Rating:
Enjoyable, easy ride. Very, very special for us, because the super bloom was on, and it was a great show. I doubt this road will look this way again for a long, long time. Try to get there before the blooms go away. Only real challenge, and you have to be careful here, is the "waterfall." Steep drop, maybe 3 feet. Having someone guide me was helpful. Entered at Joshua Tree, and headed west. At the very end, when you get onto Aqueduct Road, you need to be careful to find the entrance to I-10. We stayed on Aqueduct Road for about 3 miles, and found the opening on our left.

Author:
Status: Open
Offroaded on:
Rating:
This was a great trail. The last few miles (heading west) are really hard to follow and we ended up on a trail that had only one set of tire tracks for the last hundred yards or so. I would highly suggest having a GPS with the trail loaded into it . The obstacles are not bad if you have the right clearance. Overall, it was a great trail.

Author: Official Crew
Status: Open
Offroaded on:
Rating:
A flat sandy desert 2 track trail with only 1 obstacle of note. The air temp was 70 but there was a bit of chill in the air. We entered at Cottonwood Springs Ranger Station where the trail takes you south ending near Interstate 10. Mostly open wide desert, a section of the trail enters a canyon where you will encounter a short waterfall obstacle requiring some tight turns and definitely a high clearance vehicle. New since my last visit are park trail markers placed every few hundred feet. Even with the markers its easy to wander off trail and follow other well worn and recent tracks as we did towards the end of Pinkum. We ended up about 1/2 mile east of the trail on a still well traveled path (we weren't the only ones to wander off trail!). At this point you are back onto BLM land where we we ran into a boulder wall that was man made to prevent access to Aqueduct Rd but the wall had been modified providing a gap allowing us to squeeze through and onto Aqueduct Rd. Now at this point to get back to paved roads you can follow Aqueduct Rd (parallel to Interstate 10) about 10 miles east or west. OR....once on Aqueduct Rd turn right and about 1/2 miles on your left you will find a well groomed dirt path to a Interstate 10 rest stop. While gated at the rest-stop, it is not locked and held closed with a twisted steel cable. Untwist the cable to open the gate, go through locking the gate behind you and you will be at a Interstate 10 on-ramp heading west. Of note the Pinkum trail-head is marked with a sign at Aqueduct road but it it not appear to have tire tracks. Someday Ill have to try it again starting at the south trail-head to understand how we got so far off track.

Author: Official Crew
Status: Open
Offroaded on:
Rating:
This isn't the best time of the year to visit JTNP but not bad with an early start. The east trailhead is the easiest to find since it's directly across the road from the JTNP Visitor Center. Bring plenty of water and never travel out here alone.

Author: Official Crew
Status: Open
Offroaded on:
A wonderful flat sandy desert trail through the heart of Joshua Tree National Park. We entered for the north end which is right at the Cottonwood Springs Ranger Station. The south end of the trail enters Pinkum Canyon and the steep sides can close in and be intimidating. There is only 1 waterfall section that is very technical which is the reason for Dennis's difficulty rating of 4. While for me as a new driver in a new JKU it was intimidating, completing the obstacle was exhilarating. I got through the obstacle just fine but my stock JKU did pay a price of a scrape or 2 on the bottom. It is very isolated and you are potentially 10 miles from help so take all safety and survival precautions should you get breakdown.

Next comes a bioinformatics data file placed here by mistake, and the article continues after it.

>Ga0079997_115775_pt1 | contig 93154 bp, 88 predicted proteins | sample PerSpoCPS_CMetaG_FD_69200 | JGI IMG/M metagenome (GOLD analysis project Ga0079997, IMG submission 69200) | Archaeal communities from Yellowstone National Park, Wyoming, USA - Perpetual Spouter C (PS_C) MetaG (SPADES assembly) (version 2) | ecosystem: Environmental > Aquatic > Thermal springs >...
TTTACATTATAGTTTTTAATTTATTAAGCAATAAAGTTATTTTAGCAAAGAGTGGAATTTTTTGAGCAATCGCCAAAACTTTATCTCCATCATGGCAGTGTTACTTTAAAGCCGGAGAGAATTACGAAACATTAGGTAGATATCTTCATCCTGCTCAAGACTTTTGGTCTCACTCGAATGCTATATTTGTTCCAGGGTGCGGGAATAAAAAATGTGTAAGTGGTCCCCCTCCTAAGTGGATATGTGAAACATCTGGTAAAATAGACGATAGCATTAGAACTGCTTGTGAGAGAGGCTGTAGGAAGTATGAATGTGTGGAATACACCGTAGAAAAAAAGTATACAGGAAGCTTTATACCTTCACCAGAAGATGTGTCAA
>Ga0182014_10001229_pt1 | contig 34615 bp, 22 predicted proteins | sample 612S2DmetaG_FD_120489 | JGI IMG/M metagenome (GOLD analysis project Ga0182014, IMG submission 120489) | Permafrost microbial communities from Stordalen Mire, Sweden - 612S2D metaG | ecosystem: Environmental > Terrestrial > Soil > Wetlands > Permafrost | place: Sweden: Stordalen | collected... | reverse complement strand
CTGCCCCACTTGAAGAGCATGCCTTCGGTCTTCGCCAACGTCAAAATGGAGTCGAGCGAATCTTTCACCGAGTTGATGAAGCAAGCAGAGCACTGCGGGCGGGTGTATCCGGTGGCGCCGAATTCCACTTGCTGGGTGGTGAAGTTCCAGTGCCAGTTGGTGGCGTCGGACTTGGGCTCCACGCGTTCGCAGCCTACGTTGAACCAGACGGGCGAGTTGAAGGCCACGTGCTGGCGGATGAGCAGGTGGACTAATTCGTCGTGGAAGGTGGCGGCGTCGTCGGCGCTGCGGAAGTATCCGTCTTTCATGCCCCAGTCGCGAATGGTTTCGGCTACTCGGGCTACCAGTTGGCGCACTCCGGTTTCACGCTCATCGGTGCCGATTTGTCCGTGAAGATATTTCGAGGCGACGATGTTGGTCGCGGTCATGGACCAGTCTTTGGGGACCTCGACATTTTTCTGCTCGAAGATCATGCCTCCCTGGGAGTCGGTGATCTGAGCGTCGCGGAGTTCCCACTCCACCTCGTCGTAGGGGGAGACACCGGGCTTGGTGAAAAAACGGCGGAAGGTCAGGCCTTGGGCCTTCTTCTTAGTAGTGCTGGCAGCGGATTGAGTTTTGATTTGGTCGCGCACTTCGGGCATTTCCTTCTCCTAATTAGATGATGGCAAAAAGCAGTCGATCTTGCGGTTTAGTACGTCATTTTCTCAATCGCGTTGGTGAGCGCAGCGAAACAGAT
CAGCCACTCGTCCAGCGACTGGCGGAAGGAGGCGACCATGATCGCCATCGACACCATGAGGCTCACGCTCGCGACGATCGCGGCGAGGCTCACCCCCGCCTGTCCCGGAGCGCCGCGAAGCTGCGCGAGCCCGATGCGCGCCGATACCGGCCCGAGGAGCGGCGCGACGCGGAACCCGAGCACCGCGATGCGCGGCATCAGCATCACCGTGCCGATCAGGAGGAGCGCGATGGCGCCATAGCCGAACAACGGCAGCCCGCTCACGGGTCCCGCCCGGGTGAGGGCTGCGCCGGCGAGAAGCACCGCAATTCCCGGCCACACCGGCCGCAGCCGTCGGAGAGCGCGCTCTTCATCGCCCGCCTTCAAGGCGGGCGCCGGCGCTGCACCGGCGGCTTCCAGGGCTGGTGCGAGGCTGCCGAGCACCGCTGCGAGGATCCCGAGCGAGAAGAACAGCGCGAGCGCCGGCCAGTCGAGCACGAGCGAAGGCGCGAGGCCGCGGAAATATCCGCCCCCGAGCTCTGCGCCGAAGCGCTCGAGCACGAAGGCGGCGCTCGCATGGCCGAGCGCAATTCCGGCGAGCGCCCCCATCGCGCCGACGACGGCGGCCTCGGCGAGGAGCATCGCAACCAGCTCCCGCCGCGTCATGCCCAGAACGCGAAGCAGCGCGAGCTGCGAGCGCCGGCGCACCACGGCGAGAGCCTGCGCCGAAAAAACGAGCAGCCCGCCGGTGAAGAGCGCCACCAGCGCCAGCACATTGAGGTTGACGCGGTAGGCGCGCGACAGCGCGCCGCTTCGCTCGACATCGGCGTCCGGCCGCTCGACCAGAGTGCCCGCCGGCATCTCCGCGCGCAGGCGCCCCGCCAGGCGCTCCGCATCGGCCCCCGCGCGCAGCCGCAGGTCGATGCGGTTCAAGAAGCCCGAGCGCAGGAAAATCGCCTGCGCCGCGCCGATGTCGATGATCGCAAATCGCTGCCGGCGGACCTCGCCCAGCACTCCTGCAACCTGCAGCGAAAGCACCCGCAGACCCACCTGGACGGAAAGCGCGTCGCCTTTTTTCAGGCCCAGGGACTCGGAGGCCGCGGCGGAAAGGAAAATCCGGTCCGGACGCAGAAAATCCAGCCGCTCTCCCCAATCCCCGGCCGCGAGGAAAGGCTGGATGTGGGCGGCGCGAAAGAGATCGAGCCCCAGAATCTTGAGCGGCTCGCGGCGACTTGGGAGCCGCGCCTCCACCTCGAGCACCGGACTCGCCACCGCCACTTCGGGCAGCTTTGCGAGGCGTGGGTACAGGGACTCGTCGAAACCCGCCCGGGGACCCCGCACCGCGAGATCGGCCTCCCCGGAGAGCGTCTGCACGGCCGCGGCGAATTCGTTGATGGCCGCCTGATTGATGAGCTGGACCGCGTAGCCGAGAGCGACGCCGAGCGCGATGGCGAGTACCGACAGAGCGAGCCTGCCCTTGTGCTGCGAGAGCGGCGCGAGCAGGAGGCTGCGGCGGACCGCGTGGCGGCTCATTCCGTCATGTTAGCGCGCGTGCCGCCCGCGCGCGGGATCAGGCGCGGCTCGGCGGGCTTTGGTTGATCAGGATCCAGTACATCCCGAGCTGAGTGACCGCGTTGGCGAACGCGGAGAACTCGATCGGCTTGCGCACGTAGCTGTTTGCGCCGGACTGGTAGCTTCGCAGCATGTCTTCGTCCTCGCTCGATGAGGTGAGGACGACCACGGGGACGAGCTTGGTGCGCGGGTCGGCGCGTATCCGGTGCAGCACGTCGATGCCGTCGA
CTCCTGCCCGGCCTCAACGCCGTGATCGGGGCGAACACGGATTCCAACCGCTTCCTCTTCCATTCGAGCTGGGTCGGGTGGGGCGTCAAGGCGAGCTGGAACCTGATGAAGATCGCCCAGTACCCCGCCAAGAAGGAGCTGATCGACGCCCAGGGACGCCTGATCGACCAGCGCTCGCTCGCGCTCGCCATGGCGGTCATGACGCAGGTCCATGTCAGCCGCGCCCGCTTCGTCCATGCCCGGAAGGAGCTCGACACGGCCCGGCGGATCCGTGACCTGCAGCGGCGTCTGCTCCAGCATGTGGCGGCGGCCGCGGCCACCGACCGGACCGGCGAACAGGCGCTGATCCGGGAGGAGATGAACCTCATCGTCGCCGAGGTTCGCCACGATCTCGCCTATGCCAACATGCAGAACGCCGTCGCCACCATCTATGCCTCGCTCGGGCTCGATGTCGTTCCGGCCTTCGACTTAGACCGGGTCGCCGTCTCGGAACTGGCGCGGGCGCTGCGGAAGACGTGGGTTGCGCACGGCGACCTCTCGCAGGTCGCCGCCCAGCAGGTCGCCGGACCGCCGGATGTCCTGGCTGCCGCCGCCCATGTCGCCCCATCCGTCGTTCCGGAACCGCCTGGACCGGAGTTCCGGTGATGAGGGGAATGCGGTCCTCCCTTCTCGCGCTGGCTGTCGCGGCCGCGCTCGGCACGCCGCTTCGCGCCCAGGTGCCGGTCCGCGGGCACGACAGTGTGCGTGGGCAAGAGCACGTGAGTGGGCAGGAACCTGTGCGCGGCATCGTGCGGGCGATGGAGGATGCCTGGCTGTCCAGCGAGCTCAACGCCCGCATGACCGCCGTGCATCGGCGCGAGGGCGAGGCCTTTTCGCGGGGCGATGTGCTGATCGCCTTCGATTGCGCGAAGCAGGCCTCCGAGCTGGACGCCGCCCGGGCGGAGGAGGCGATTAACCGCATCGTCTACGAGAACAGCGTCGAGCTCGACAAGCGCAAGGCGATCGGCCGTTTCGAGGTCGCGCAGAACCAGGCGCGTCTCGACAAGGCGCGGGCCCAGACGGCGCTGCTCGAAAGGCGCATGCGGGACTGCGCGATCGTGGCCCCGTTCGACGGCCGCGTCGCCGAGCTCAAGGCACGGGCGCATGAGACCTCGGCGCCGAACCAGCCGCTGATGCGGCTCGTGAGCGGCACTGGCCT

Questions & Answers (2)

Q: What is the road down Thermal Canyon like? Easier than Pinkham? (The "Thermal Canyon" link on the Pinkham Canyon page is broken & searching doesn't turn up anything).
–Kurt Herzog (11/17/2018)
–Dennis Clark (11/17/2018)
Q: What clearance do you need for the rear end on the waterfall obstacle? I got a stock 2018 Tacoma dcsb offroad 4x4 with previous wheeling experience. From the video seems like my tail would slap/scrape the drop.
–Eduardo (09/08/2018)
–Vlad Mott (03/31/2019)
–Dennis Clark (09/08/2018)

Writer Information

Dennis Clark

Mapping Crew - California and Idaho

Dennis Clark was born in Los Angeles in 1942 and after 76 years of living in So Cal he moved to Emmett, Idaho with his wife Patricia, has four adult children with many grand and great grandchildren. He has loved the outdoors since his Cub Scout and Boy Scout days while camping with the family. He's an archer, hunter and fisherman but no longer wishes to harm animals. He has been involved with photography since the 1960's. He became more of a serious hiker in 2010 when he started Geocaching and has hiked the three tallest peaks in So Cal, Mt San Jacinto, Mt San Gorgonio and Mt Baldy, along with most of the lesser peaks in search of caches. Geocaching started his love for the USFS Trail system as he used the trails frequently to get to certain trailheads. He had a 2002 Ford Ranger 2wd and its amazing where that little pickup took him. In 5 years of weekly geocaching he was only stuck once in some Palm Springs sand. His 2016 Wrangler Sport Unlimited was purchased in 2015. He has become quite lazy in the hiking department as he can now drive to most locations. He's looking forward to posting some trails and don't hesitate to ask him for any help you might need.